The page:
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My entree was the Black Bean Chipotle Cakes over corn kernels and brown rice topped with tomato-cilantro salsa. It was really good, though not as spicy as I expected with the word "chipotle" in the name. It was also quite filling.

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Carol ordered the Animator's Trio of Veal - Grilled tenderloin, pulled shank and tortellacci pasta with a sun-dried tomato and sage reduction and garnished with a potato crisp. She enjoyed it - she said the pulled veal was especially interesting.

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Beryl tried the Marinated Angus Beef Tenderloin carved to order on wasabi mashed potatoes with bok choy and a tamarind-barbecue reduction. She said the beef was very good.

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The dessert menu was different than on my Med cruise - I think this one had some more appealing selections. I had the Crunchy Walnut Cake - dark chocolate mousse and raspberry coulis. With a name like that I wasn't expecting it to be a chocolate dessert, but it was, and it was quite good.

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Beryl had the Sweet Temptations - trio of Crunchy Walnut Cake, Pineapple Financier and Lemon Mousse.

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Carol had the Chocolate Brownie Cheesecake - with whipped cream and raspberry coulis.

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Our final meal on-board was breakfast back at Animator's Palate on Friday morning. We were the early seating, so breakfast was at 6:45. Yikes. There weren't very many people in the dining room at that hour - none of our table companions were there. I was very disappointed in the restaurant decor - all of the displays were dark when we arrived - not even the "end-of-the-evening" sketches we'd had the night before! Eventually they turned on just the generic "Animator's Palate" logo, though.

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The menu for debarkation day is the same in all of the restaurants - it's a pretty typical breakfast menu. Though one thing I always forget on Disney cruise ships is how they serve the hashed browns - instead of fried potatoes they are deep-fried potato patties.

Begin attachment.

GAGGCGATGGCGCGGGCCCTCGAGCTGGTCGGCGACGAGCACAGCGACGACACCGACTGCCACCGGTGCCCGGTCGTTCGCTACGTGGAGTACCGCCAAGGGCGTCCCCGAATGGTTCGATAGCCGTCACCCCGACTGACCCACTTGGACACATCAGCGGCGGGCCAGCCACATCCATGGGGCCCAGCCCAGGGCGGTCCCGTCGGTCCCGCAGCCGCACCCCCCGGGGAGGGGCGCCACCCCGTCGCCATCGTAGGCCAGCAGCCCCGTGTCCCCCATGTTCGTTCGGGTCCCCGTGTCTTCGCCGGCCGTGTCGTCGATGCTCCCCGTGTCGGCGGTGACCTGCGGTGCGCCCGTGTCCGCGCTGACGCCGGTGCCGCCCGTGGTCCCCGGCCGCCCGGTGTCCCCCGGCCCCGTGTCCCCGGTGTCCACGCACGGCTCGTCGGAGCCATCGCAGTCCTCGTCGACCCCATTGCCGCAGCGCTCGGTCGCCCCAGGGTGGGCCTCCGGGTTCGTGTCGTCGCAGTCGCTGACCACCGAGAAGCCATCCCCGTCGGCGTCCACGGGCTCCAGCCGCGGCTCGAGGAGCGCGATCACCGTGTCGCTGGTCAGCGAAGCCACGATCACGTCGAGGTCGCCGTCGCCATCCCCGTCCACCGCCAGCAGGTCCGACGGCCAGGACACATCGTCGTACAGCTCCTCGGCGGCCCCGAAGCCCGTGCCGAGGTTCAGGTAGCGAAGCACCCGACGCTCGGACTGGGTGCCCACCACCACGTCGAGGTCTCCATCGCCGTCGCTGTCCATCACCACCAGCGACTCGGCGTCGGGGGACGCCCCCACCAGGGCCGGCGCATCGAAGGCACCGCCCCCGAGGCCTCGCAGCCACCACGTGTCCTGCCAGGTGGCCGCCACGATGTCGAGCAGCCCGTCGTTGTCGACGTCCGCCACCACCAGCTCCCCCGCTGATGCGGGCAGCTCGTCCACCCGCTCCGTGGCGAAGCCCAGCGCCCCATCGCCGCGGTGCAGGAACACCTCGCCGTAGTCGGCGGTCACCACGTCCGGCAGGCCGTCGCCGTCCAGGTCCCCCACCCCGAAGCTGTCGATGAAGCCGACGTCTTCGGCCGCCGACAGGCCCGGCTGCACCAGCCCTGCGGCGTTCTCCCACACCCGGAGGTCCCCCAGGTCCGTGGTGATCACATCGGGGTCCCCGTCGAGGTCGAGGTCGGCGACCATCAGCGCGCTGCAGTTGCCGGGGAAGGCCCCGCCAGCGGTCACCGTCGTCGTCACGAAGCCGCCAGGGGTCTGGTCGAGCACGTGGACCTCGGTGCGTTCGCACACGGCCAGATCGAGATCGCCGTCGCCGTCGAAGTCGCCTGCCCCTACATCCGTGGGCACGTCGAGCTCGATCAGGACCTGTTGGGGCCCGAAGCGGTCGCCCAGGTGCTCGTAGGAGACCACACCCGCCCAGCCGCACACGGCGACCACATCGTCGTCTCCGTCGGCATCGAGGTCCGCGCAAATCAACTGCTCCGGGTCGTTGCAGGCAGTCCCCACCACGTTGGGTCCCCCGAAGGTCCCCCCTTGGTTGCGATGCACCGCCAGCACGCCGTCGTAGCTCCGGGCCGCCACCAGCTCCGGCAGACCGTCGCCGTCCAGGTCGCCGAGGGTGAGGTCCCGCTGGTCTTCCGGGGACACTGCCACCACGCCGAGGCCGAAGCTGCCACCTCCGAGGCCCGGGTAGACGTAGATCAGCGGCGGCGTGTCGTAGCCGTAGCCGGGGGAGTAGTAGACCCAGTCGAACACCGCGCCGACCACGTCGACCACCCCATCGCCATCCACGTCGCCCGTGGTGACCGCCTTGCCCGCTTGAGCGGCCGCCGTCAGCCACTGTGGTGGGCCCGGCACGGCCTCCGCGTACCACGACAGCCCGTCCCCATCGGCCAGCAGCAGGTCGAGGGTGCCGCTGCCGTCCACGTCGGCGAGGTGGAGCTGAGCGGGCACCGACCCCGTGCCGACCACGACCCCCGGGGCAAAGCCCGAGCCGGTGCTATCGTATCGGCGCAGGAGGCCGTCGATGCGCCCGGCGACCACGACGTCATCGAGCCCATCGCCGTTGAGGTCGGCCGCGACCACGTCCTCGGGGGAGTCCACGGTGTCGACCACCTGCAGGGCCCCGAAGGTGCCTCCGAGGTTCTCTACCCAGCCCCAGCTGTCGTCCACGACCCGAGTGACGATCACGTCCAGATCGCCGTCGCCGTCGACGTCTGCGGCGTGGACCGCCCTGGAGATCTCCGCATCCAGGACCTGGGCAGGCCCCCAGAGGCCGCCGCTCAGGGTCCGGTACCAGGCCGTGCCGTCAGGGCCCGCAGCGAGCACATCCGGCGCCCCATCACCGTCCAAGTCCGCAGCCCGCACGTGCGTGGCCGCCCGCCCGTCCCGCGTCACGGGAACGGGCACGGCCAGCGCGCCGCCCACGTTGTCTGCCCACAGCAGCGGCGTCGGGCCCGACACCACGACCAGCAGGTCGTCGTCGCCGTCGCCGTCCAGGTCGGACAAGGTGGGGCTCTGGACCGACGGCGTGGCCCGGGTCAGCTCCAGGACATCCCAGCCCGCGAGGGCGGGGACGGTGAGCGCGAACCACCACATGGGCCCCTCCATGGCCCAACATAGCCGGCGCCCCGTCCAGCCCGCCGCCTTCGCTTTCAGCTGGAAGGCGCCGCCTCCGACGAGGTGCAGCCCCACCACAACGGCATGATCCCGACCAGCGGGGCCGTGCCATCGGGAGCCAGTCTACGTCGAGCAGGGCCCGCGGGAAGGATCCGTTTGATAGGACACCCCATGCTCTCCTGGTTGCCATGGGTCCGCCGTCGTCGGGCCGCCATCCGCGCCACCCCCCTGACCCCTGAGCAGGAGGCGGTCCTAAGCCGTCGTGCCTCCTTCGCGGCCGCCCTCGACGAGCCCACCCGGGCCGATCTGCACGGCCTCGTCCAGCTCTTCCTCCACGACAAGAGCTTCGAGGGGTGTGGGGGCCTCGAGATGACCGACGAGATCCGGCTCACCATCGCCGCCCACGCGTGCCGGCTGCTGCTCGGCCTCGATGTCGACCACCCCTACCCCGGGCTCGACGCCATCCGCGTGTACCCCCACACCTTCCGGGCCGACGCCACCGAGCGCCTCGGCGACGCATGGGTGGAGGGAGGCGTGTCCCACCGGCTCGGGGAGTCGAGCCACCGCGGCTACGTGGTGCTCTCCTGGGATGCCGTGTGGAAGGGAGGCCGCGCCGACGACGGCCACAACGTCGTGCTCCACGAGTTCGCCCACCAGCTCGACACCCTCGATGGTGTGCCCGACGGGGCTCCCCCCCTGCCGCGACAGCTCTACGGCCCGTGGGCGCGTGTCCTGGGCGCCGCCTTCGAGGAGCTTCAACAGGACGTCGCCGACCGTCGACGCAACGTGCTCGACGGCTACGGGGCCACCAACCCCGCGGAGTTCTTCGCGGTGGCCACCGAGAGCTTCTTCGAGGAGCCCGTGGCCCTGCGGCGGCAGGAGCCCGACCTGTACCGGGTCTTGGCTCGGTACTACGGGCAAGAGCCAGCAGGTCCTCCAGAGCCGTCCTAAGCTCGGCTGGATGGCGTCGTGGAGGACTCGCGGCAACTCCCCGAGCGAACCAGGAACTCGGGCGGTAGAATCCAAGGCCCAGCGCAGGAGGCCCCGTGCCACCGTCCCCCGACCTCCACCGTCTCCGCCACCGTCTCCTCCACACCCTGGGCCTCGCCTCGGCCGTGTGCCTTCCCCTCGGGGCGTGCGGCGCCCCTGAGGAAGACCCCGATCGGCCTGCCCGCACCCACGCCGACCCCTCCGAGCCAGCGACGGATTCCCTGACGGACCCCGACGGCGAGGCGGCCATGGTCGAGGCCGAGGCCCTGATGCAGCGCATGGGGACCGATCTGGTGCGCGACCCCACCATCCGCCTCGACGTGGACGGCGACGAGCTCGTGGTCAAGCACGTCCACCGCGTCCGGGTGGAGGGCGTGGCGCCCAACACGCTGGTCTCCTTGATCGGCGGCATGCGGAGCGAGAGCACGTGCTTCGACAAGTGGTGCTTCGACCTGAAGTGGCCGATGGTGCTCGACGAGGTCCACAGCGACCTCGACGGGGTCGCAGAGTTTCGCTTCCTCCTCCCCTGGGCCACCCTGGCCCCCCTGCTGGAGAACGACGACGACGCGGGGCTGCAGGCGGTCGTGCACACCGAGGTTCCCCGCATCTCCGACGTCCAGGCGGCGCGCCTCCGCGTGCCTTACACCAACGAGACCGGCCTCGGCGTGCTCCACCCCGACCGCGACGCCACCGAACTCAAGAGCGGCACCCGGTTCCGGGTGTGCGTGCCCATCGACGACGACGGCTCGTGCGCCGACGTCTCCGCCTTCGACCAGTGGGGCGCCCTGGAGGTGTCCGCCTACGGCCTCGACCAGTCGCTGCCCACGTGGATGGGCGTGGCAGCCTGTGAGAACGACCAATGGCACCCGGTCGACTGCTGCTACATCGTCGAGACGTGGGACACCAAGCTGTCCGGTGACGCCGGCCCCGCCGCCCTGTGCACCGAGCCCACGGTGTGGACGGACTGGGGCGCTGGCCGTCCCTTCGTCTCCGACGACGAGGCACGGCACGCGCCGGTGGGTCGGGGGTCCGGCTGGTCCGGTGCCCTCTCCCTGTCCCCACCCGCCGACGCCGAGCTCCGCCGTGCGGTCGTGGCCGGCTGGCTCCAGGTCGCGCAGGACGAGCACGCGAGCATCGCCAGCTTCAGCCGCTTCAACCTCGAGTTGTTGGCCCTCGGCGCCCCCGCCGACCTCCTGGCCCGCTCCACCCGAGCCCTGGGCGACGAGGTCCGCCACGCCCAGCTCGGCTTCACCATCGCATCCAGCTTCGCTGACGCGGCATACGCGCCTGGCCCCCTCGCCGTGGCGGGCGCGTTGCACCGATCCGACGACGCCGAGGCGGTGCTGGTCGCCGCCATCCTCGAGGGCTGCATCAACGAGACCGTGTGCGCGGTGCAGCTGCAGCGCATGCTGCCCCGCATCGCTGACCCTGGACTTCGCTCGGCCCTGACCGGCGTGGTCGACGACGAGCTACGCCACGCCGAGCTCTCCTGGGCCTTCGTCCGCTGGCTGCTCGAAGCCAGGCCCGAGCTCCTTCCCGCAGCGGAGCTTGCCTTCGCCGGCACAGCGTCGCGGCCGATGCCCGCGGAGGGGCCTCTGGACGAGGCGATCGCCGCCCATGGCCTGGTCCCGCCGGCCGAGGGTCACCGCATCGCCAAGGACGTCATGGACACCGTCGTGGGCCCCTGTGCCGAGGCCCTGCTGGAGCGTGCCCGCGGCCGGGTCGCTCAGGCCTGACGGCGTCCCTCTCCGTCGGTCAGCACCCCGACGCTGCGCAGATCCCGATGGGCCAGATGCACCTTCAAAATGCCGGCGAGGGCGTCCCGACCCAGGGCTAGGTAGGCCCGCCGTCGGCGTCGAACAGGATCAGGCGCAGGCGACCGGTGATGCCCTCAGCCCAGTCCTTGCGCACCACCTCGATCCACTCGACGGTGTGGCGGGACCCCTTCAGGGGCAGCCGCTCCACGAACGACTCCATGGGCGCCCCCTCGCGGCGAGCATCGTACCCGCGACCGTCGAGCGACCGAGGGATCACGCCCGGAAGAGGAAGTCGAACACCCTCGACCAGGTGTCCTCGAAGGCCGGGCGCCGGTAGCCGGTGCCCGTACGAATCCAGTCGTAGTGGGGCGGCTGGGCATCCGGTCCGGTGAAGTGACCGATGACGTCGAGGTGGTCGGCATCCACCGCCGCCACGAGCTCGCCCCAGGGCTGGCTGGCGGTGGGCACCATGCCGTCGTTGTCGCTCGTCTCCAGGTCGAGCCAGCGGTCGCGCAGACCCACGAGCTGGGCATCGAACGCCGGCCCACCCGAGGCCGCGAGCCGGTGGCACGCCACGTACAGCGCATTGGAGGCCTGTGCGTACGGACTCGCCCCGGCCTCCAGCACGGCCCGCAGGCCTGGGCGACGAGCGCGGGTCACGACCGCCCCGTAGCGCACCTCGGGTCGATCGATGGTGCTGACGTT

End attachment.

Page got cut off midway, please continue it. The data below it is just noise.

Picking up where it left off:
I wasn't really up for a big breakfast, so I ordered fruit, yogurt, wheat toast, and hot tea. (Which is more than I eat for breakfast at home.) Our server said: "That's all?", so I ordered a side of bacon, too. :-) I should have said a half side - it was a lot of bacon, and I really only wanted a couple of pieces. I had a couple of pastries, too - a chocolate croissant and a yummy twist with some chocolate chips in it.

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I think Deb and Deb both had the Route 66 - scrambled eggs and hash browns with bacon, grilled sausage, or grilled ham.

Friday afternoon after we'd checked in at our resort we went to Downtown Disney for lunch, to the building that houses Pollo Campero, Fresh A-Peel, and, most importantly, DTD BabyCakes NYC.

I went to Pollo Campero and had their 1/4 Citrus Grilled Chicken Meal. There is a choice of sides (with unusual selections like yucca fries and sweet plantains) and I chose the black beans and white rice. It was really good - the chicken was moist and flavorful. It also came with two warm corn tortillas. The price was quite reasonable, too - $6.99.

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DebK and DebW had lunch from Fresh A-Peel instead. DebK had the Savory Chicken Salad Wrap - citrus grilled chicken, with sweet onion, celery hearts, fresh basil, lemon juice, and black pepper for $5.99. It was very good-sized and she enjoyed it.

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DebW had the Citrus-Grilled Chicken Chop Salad - Mixed greens, roasted corn, red peppers, and black beans with pineapple vinaigrette for $6.99. She'd had this before and likes it.